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At US$ 6.3 trillion in 2011, or 9.3% of total worldwide GDP, the impact of travel and tourism is greater than that of some of the biggest manufacturing sectors, namely automotive, chemicals and manufacturing.1 The industry currently directly employs 98 million people;2 for every 36 new tourists in a given destination, one new job is created. With this sort of economic clout, the aviation, travel and tourism industry plays an important role on many key issues, including job creation, sustainability, security and economic growth.
The Current Challenge
The growth of the tourism industry over the past century has been remarkable. In the 1950s international arrivals amounted to a mere 25 million compared to an estimated 1 billion in 2012. Despite the tremendous importance of travel as a source of revenue for developed and developing economies, delays in visa processing impede growth in this lucrative economic sector.3
- In 2011, 110 million international tourists were required to obtain a visa to visit G20 countries. This represented 17% of all international tourist arrivals to the G20.
- Visa facilitation can create 5.1 million additional jobs in G20 economies.
- Existing case studies show substantial, and in some cases dramatic, increases in the number of visits when visa-related policies and processes are improved. These increases range from 1% to 90% annually, depending on the specific visa facilitation actions taken and the markets affected.
At a time when job creation and economic growth are at the top of the global agenda, the Global Agenda Council on Aviation, Travel & Tourism4 believes that the industry can play a critical role in creating employment opportunities globally – raising national income, improving the balance of payments and boosting economic growth – if governments were to introduce visa facilitation procedures and eVisas for business and leisure travel.
Thus, this Council’s vision is for countries to facilitate visa acquisition procedures and adopt an eVisa system that would allow, for example, a Kenyan touring France on a Schengen visa to add Ireland to his itinerary mid-visit simply by using a smartphone to apply for and receive the necessary visa as easily as purchasing a plane ticket to Dublin. It is that level of convenience that will be expected by present and future travellers, and that vision which motivates the present proposal for global adoption of eVisa programmes.5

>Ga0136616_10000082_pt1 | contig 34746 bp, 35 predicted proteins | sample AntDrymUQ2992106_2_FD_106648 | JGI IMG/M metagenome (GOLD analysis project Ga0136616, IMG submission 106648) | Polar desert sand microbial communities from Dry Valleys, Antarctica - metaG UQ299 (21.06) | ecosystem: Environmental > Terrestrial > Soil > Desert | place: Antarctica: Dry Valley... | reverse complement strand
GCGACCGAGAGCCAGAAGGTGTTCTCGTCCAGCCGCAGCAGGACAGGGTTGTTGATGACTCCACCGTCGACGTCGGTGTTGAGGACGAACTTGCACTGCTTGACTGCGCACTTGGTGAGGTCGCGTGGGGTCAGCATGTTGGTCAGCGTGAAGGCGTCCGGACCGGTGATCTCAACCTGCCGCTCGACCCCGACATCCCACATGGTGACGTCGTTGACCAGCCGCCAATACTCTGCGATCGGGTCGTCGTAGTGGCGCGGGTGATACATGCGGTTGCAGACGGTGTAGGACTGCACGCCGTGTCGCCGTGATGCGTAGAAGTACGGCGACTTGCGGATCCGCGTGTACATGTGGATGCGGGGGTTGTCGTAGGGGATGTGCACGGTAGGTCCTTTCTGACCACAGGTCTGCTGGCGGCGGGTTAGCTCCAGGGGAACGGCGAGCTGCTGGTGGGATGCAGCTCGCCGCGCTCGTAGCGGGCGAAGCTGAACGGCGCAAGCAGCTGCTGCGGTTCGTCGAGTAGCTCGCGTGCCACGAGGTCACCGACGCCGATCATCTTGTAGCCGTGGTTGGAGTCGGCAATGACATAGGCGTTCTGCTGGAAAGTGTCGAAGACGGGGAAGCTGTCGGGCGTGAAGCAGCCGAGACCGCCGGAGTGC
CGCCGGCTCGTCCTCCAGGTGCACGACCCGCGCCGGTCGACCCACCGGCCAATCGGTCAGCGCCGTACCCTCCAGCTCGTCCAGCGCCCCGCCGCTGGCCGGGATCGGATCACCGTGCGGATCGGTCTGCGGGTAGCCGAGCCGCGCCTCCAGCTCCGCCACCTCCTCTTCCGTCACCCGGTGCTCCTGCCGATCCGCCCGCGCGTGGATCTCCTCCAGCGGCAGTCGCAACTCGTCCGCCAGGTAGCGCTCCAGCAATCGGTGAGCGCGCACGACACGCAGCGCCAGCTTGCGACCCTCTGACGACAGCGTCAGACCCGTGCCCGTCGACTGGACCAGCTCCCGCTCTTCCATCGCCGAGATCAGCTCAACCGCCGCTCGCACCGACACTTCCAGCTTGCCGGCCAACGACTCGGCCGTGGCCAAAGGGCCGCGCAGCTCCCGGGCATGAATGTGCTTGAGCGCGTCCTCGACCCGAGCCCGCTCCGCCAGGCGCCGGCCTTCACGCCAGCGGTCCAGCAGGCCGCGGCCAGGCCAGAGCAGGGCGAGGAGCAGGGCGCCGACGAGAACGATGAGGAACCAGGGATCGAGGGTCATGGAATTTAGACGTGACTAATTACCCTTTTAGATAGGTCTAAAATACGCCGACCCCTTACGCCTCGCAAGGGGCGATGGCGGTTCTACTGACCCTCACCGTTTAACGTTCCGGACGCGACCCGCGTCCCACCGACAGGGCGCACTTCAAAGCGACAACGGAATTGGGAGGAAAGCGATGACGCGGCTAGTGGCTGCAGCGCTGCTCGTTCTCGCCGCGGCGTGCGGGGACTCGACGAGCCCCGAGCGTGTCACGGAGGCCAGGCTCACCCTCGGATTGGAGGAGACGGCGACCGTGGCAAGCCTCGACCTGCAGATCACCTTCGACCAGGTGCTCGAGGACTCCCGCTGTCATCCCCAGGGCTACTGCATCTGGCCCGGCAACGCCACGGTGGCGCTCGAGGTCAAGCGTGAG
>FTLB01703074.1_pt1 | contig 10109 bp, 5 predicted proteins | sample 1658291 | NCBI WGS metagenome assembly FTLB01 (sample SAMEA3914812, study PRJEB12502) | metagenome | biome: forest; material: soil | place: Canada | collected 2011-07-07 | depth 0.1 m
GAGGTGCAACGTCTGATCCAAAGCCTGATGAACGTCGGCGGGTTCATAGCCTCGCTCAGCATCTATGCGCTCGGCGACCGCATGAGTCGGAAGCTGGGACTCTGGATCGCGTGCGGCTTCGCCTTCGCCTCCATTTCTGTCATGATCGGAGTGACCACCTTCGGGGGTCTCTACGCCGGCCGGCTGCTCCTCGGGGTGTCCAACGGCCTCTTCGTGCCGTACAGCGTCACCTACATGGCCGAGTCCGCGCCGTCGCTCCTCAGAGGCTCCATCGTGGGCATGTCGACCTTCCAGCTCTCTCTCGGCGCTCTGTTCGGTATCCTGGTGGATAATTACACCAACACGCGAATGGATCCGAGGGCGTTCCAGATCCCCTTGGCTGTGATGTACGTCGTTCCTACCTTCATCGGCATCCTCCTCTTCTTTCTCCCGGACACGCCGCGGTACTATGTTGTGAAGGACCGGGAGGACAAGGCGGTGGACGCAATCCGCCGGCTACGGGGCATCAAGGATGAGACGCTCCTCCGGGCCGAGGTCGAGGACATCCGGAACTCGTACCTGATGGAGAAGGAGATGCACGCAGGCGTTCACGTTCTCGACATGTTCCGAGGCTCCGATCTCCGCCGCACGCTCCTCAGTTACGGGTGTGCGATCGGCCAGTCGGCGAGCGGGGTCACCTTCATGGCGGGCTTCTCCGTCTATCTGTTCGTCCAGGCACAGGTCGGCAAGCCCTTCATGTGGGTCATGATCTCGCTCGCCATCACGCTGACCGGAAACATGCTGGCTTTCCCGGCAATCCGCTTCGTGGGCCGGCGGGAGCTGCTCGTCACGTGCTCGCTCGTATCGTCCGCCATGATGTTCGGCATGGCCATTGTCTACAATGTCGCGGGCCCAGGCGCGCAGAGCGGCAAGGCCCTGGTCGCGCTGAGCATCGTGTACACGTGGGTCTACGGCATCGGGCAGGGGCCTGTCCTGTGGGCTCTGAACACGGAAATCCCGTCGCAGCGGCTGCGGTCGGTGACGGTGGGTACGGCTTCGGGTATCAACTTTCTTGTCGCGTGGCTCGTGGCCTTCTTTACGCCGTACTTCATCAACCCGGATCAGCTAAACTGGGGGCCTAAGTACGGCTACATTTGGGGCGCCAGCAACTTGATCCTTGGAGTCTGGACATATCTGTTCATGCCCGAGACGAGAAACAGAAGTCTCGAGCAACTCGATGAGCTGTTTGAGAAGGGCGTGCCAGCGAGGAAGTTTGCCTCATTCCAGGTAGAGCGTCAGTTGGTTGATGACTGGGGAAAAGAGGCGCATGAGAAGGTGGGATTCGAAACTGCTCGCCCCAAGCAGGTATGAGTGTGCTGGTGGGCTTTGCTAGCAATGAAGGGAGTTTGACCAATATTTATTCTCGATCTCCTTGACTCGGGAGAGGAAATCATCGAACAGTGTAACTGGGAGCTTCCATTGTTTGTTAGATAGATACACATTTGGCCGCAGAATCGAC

The World Economic Forum is a key stakeholder in raising awareness and the coordination of this “Call for Action”. The Forum can facilitate the dialogue needed between governments and business on the importance of reducing visa acquisition procedures and the introduction of eVisas as a vehicle for stimulating economic growth and job creation. Moreover, the development of a framework for the introduction and implementation of eVisas requires dialogue and interaction and coordination among national and international stakeholders, which can be provided through the Forum’s stakeholders as well as the network of Global Agenda Councils.
Since the Council’s inception in 2010, it has focused its efforts on the aviation industry’s regulatory system, discriminatory taxation, sustainable aviation, the new consumer and travel facilitation. Given current global economic conditions, the Council opted to focus during the 2011-2012 term on developing a “Call to Action”, setting out a set of principles that would assist the facilitation of travel by streamlining visa processes and the introduction of electronic visas (eVisas).